Urgent Investment Required In Paediatric Rheumatology – Arthritis Ireland

Urgent investment is needed in paediatric rheumatology services to meet the needs of 1,200 children and young people3 living with juvenile idiopathic arthritis (JIA) in Ireland.

That’s the message from Arthritis Ireland, which today launched an awareness campaign called #SeeMe as part of National Arthritis Week. The organisation is calling upon the HSE and the Department of Health to implement the national model of care for paediatric rheumatology, which was approved in June 2016.

Urgent Investment Required In Paediatric Rheumatology - Arthritis Ireland

Rebecca O’Keeffe Smyth – Arthritis Ireland

The number of children and young people under 16 waiting more than a year to see a consultant paediatric rheumatologist increased by 80% in the 12 months since January 2017 (from 302 to 543).4 At the end of January 2018, 902 were on the rheumatology outpatient waiting list, a 33% increase on January 2017.5

International best practice indicates that patients with suspected JIA should be seen by a paediatric rheumatologist within six weeks of the referral being made.6

Symptoms of JIA can include swollen and painful joints, impaired coordination, fatigue, high fever, rashes, and for up to 30% of patients, uveitis – a potentially sight-threatening disease.7, 8, 9

Gráinne O’Leary, CEO of Arthritis Ireland, said: “Juvenile idiopathic arthritis is a long-term autoimmune disease that affects children and young people at a time when life should be an adventure. The pain and discomfort that it causes can impact upon their quality of life and can be associated with other health complications. Our children and young people need and deserve to receive prompt, timely access to care, diagnosis and clinical assessment. This will give them the best chance of optimal outcomes.

“The way to address this is through the implementation of the national model of care for paediatric rheumatology. Despite being approved in June 2016, progress has been painfully slow in delivering upon its recommendations. With every delay and inaction, our children’s lives are impacted,” Ms O’Leary stated.

The model of care recommends the minimum requirements for a specialist team delivering paediatric rheumatology care, including six consultants.10 At present there are just 2.1 whole time equivalent consultant paediatric rheumatologist posts in Ireland.11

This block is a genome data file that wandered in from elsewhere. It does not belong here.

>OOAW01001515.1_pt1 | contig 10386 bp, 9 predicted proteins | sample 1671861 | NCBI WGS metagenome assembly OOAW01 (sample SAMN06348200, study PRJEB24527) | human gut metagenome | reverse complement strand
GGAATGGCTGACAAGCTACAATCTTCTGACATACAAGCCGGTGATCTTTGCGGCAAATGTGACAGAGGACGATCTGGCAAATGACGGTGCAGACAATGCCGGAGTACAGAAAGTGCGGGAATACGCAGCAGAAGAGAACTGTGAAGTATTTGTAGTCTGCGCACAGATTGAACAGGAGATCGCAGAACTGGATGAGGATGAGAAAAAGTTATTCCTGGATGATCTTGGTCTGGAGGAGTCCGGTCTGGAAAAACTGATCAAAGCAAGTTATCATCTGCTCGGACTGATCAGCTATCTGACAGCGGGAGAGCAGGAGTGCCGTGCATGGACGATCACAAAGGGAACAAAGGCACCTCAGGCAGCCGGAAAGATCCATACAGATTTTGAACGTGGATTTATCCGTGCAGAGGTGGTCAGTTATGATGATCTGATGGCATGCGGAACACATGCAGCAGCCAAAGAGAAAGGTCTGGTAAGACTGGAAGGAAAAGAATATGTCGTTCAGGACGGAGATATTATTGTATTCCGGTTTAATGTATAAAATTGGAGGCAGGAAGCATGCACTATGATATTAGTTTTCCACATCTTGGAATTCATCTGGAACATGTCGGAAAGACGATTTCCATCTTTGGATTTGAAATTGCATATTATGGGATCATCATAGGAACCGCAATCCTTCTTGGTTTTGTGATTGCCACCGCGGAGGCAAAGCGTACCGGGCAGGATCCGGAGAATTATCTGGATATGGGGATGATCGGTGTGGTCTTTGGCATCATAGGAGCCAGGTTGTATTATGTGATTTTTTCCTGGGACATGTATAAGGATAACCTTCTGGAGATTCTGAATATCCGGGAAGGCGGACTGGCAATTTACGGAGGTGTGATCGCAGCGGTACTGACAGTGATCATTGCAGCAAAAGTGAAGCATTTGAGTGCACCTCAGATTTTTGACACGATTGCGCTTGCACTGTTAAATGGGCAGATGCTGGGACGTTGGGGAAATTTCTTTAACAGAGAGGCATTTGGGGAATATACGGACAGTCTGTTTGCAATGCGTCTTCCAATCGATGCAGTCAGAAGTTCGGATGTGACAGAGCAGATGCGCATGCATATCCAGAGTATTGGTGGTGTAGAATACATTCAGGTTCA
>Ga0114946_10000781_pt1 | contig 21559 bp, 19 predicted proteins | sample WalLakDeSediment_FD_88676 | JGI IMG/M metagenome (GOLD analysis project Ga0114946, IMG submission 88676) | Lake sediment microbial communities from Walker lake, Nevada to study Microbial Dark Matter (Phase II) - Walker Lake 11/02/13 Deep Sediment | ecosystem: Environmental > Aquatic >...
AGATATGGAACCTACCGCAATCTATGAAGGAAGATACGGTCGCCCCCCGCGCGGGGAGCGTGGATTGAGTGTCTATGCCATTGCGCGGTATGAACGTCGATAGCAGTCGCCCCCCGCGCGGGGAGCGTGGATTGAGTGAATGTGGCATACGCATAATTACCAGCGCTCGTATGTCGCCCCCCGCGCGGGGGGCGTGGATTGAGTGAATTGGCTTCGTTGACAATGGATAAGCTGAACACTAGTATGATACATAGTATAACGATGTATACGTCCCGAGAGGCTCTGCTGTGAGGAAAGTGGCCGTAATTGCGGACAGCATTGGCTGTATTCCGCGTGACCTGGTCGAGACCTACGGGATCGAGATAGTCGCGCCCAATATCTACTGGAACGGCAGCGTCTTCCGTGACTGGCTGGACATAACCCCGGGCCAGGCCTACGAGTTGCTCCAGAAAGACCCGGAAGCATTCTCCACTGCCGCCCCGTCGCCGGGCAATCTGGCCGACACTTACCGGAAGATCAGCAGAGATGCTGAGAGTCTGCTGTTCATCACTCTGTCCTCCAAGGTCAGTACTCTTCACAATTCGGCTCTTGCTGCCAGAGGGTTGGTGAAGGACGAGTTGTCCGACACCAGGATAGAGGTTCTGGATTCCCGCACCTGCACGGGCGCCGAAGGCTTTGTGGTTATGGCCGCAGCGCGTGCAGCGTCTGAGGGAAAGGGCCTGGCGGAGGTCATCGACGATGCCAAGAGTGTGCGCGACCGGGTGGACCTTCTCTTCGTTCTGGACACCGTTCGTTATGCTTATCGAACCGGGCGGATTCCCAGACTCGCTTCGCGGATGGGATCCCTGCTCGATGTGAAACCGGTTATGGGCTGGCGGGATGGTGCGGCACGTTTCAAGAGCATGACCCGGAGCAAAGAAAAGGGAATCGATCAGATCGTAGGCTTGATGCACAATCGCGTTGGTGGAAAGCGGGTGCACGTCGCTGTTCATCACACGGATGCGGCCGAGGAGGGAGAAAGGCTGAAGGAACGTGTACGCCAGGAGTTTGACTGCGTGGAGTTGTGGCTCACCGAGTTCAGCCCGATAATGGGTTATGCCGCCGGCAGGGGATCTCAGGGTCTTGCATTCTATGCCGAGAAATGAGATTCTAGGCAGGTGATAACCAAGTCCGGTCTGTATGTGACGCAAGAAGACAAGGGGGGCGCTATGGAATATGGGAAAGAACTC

James Casserly (12) was diagnosed with JIA three years ago. According to his mother, Vicky Casserly, “When he was diagnosed with juvenile arthritis, our world changed. Firstly, we were not entirely sure what it meant and, secondly, what may or may not lie ahead. Like any parent, we were so upset our little boy was in so much pain, multiple joints, pain that was unbearable that culminated in complete loss of movement and a long hospital stay.

“However, we quickly changed our focus, we formed acceptance of our new journey and put all our energy into moving forward. Our focus with James was on ability and having fun, similar to that of any child his age, whilst we worried about the grown-up stuff, including the pain management side of things. This for James includes biologic therapy infusion, pain medications, additional vitamins, amongst other medicines.

“Life with arthritis for James varies day-to-day. He will often describe stiffness, hot joints, burning pain, but he does not dwell on it. Like any 12-year-old, he is determined to live life to the full day-to-day and sets himself challenges and goals he would like to achieve. James loves to play frame football with his local club, Esker Celtic. He is also an avid marathon runner. Again, finding a way to do things, in an assisted wheelchair,” Ms Casserly stated.

Dr Emma MacDermott, consultant paediatric rheumatologist said: “Juvenile arthritis is a chronic condition that affects about 1,200 Irish children. It can result in pain, fatigue and decreased mobility and often significantly impacts their ability to take part in school activities, sports and the fun of being out and about with their friends. Prompt and appropriate access to a multidisciplinary rheumatology team and the medications and inputs they can provide, working with family and friends, can help these children to lead full and active lives.”

National Arthritis Week runs from 9-15 April. Further information and resources are available at www.juvenilearthritis.ie and www.arthritisireland.ie. Arthritis Ireland is asking people to sign a petition on their website calling on the Minister for Health to implement the model of care for paediatric rheumatology.

The #SeeMe campaign is supported by AbbVie.

Further information

Juvenile idiopathic arthritis is the most common inflammatory disorder of childhood. As an autoimmune disease the body’s immune system attacks its own tissues, which can damage the joints and cause fatigue, pain and other symptoms. There are seven subtypes of JIA of which oligoarticular JIA is the most frequently seen, affecting over 50% of patients. Systemic JIA, which accounts for 10% of the patient cohort, is typically an aggressive subtype of JIA that can prove fatal in some. Uveitis, a potentially sight threatening disease, is the most common extra-articular complication of JIA and can affect up to 30% of patients.

 

Arthritis Ireland is the national patient organisation representing the one million people living with arthritis in Ireland.

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